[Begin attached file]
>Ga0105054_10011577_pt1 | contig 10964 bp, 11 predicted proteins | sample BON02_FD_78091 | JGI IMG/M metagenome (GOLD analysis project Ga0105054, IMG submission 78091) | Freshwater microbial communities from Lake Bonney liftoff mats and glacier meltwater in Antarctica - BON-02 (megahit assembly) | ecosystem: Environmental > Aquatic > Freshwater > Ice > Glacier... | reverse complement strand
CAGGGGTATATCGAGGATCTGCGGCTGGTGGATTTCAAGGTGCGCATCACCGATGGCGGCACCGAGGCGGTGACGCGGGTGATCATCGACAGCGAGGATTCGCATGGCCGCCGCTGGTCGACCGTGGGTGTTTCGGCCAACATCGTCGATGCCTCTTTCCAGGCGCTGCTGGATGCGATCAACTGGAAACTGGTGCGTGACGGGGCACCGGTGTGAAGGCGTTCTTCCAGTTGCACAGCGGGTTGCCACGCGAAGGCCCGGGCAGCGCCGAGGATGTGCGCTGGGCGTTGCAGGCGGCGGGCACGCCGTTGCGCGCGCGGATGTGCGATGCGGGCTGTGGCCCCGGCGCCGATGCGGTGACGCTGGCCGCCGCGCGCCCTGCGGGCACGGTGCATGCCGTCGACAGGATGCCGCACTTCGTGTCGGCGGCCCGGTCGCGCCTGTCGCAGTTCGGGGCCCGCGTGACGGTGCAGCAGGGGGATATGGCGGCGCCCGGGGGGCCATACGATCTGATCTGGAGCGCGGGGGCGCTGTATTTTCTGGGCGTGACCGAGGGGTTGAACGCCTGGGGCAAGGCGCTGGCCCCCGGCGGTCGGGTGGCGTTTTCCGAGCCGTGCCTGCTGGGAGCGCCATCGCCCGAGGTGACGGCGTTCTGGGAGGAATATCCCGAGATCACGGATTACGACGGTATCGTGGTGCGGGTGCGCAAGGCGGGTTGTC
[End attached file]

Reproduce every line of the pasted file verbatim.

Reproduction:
>Ga0105054_10011577_pt1 | contig 10964 bp, 11 predicted proteins | sample BON02_FD_78091 | JGI IMG/M metagenome (GOLD analysis project Ga0105054, IMG submission 78091) | Freshwater microbial communities from Lake Bonney liftoff mats and glacier meltwater in Antarctica - BON-02 (megahit assembly) | ecosystem: Environmental > Aquatic > Freshwater > Ice > Glacier... | reverse complement strand
CAGGGGTATATCGAGGATCTGCGGCTGGTGGATTTCAAGGTGCGCATCACCGATGGCGGCACCGAGGCGGTGACGCGGGTGATCATCGACAGCGAGGATTCGCATGGCCGCCGCTGGTCGACCGTGGGTGTTTCGGCCAACATCGTCGATGCCTCTTTCCAGGCGCTGCTGGATGCGATCAACTGGAAACTGGTGCGTGACGGGGCACCGGTGTGAAGGCGTTCTTCCAGTTGCACAGCGGGTTGCCACGCGAAGGCCCGGGCAGCGCCGAGGATGTGCGCTGGGCGTTGCAGGCGGCGGGCACGCCGTTGCGCGCGCGGATGTGCGATGCGGGCTGTGGCCCCGGCGCCGATGCGGTGACGCTGGCCGCCGCGCGCCCTGCGGGCACGGTGCATGCCGTCGACAGGATGCCGCACTTCGTGTCGGCGGCCCGGTCGCGCCTGTCGCAGTTCGGGGCCCGCGTGACGGTGCAGCAGGGGGATATGGCGGCGCCCGGGGGGCCATACGATCTGATCTGGAGCGCGGGGGCGCTGTATTTTCTGGGCGTGACCGAGGGGTTGAACGCCTGGGGCAAGGCGCTGGCCCCCGGCGGTCGGGTGGCGTTTTCCGAGCCGTGCCTGCTGGGAGCGCCATCGCCCGAGGTGACGGCGTTCTGGGAGGAATATCCCGAGATCACGGATTACGACGGTATCGTGGTGCGGGTGCGCAAGGCGGGTTGTC